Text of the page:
“Be favorable, Hashem, our G-d, toward Your people Israel and their prayer and restore the service to the Holy of Holies of Your Temple. The ishei Yisrael’ and their prayer accept with love and favor.”
The seventeenth blessing of Shemoneh Esrei begs Hashem to find the Jewish people and their service of Him favorable. Among the things that we ask Hashem to look favorably on are ishei Yisrael, which can be translated as either “the individuals of Israel” or the “fires of Israel.”
The second translation refers to the countless Jewish people throughout the ages who have lost their lives as a sanctification of G-d’s name, at the hands of oppressors who sought to wipe the Jews and the Torah off the face of the earth. Someone who is killed by fire, like Rabbi Chanina ben Tradion, is literally transformed into an ishei Yisrael, a human burnt offering (Pikudei Eliezer, as cited in the Leket Hakemach HaChadash).
Some explain that ishei Yisrael refers to the burnt offerings that were sacrificed in the Temple. A person bringing this offering was meant to recognize that, because of his transgressions, he deserved to be burnt up on the altar. When the person bringing the sacrifice understands that it is a substitute for himself, these burnt offerings are also considered ishei Yisrael (based on Gra 120,1, according to Tosfos Menachos 110a).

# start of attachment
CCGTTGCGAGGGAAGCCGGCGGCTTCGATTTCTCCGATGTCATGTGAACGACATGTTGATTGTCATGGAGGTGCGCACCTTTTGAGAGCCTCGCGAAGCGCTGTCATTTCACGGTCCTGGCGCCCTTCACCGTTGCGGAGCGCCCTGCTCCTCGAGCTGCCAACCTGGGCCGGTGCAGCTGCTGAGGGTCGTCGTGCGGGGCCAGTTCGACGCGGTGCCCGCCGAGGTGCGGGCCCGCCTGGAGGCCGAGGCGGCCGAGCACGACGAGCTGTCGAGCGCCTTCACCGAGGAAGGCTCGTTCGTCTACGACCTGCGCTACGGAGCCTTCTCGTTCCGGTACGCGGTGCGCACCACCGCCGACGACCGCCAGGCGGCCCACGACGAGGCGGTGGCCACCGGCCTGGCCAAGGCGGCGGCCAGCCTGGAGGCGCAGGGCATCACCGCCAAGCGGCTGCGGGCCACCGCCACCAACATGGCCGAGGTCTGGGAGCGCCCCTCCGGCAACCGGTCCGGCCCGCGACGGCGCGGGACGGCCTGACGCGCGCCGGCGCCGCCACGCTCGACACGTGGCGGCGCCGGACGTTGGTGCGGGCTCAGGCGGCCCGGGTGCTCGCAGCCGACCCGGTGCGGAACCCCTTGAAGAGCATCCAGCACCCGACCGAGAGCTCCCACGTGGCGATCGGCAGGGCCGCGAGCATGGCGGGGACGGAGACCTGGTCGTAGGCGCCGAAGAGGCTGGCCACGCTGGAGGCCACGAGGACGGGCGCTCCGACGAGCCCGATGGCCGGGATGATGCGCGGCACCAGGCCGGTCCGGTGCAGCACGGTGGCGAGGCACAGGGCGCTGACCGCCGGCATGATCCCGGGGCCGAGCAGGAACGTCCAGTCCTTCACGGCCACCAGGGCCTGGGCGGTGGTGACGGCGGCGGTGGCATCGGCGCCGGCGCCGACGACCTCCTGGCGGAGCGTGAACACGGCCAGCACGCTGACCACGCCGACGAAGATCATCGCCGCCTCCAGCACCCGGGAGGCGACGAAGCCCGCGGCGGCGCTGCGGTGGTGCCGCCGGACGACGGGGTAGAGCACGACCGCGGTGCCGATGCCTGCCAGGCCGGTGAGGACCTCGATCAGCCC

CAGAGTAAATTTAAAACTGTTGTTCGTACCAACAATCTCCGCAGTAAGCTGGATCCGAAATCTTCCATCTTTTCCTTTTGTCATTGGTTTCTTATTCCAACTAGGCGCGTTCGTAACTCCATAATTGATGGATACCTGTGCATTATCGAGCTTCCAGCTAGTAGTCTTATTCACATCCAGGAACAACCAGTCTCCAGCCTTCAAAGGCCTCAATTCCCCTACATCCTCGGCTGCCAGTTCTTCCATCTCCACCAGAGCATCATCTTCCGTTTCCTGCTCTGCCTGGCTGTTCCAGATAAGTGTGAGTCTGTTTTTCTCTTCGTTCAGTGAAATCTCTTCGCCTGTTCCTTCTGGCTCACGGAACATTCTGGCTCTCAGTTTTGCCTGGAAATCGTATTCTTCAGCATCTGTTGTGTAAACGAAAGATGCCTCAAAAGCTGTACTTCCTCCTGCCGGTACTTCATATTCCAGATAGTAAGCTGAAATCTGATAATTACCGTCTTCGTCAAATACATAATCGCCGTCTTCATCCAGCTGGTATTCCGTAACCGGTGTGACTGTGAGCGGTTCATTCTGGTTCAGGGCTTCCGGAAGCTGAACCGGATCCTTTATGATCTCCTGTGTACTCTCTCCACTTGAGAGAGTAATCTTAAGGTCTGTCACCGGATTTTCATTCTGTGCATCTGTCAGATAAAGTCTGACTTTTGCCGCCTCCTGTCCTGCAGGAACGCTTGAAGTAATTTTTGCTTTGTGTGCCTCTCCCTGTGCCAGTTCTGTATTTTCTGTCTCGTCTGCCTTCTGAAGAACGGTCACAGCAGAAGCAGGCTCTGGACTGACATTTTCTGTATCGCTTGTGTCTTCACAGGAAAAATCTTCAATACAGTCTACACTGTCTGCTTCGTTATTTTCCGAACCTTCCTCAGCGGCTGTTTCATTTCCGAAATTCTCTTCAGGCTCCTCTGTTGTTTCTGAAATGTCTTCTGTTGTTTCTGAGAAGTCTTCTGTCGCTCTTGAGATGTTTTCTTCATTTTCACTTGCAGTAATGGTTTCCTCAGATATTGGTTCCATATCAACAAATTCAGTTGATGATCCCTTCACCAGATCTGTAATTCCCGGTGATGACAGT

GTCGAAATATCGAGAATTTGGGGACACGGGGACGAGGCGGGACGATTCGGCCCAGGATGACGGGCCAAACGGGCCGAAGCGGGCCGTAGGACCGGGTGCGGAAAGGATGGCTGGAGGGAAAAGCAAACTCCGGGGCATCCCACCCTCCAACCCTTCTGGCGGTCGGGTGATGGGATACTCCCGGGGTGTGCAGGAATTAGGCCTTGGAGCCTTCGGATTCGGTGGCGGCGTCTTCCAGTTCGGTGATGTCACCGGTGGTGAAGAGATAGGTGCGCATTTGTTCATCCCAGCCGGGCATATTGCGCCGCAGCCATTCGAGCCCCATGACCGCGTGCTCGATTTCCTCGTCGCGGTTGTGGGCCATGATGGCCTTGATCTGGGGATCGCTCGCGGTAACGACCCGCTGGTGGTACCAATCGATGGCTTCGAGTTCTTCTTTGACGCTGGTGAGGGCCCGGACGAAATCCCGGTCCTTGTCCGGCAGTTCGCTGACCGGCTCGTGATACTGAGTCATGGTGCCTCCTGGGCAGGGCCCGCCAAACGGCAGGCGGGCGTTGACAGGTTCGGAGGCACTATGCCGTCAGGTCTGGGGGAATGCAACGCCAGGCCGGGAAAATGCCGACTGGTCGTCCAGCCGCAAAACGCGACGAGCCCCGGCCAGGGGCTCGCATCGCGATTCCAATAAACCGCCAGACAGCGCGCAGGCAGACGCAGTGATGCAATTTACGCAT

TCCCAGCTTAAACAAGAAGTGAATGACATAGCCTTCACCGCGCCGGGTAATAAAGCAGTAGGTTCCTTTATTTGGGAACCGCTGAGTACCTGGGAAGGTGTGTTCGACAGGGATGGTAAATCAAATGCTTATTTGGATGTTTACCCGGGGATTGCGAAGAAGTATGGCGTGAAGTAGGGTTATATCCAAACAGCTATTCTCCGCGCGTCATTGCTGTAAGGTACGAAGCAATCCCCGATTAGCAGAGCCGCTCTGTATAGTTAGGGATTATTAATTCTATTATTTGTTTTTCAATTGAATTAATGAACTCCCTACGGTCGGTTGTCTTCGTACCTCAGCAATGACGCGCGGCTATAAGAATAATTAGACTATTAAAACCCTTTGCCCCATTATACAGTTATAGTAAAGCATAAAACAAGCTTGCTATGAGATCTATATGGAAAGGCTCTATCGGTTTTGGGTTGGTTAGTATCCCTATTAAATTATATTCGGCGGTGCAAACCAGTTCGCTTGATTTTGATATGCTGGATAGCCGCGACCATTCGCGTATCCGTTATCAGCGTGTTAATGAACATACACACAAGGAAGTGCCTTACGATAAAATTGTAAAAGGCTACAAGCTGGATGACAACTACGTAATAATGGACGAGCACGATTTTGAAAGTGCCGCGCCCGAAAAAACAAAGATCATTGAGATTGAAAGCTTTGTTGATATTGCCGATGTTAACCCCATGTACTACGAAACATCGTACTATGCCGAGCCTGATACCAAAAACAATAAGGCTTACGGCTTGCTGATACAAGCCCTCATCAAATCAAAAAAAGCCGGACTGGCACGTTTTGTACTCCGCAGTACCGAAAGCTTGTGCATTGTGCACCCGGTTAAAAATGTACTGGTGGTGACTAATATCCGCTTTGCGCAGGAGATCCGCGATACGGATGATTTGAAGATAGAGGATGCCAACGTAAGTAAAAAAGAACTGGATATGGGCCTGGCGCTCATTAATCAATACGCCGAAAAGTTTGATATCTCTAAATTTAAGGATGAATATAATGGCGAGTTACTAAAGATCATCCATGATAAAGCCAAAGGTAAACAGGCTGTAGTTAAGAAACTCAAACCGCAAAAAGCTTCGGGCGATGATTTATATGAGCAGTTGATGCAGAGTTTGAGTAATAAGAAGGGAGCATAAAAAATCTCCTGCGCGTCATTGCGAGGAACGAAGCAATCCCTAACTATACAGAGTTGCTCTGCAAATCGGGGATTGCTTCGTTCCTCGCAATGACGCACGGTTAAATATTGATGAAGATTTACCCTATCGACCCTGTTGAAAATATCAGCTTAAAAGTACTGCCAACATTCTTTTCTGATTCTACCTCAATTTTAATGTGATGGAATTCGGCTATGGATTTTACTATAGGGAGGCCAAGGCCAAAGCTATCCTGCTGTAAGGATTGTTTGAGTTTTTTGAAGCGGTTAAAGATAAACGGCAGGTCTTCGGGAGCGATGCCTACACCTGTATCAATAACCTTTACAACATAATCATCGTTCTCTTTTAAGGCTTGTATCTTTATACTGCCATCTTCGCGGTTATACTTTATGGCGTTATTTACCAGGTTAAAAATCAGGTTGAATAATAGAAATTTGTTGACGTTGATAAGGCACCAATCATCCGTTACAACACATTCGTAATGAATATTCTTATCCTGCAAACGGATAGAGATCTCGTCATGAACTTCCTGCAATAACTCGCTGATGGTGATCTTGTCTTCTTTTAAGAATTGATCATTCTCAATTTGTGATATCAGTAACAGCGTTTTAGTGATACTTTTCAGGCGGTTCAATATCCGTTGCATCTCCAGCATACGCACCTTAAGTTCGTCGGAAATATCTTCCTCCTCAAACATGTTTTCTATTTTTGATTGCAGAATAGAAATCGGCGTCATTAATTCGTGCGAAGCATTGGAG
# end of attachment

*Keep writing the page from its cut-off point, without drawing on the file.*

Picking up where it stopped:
Ishei Yisrael can also refer to the souls of the Jewish people. The Medrash says that the angel Michael serves as the kohen gadol in the heavens, and after the righteous pass away, he brings their souls as a sacrifice before Hashem every day. We ask Hashem to favor the souls of these ishei Yisrael (Taz, according to Tosfos Menachos 110a).
All of the above explanations of ishei Yisrael share a common thread related to giving up something of ourselves to Hashem. Let us try to understand how each of the final blessings develops this theme.
Text Copyright © 2010 by Rabbi Daniel Travis and Torah.org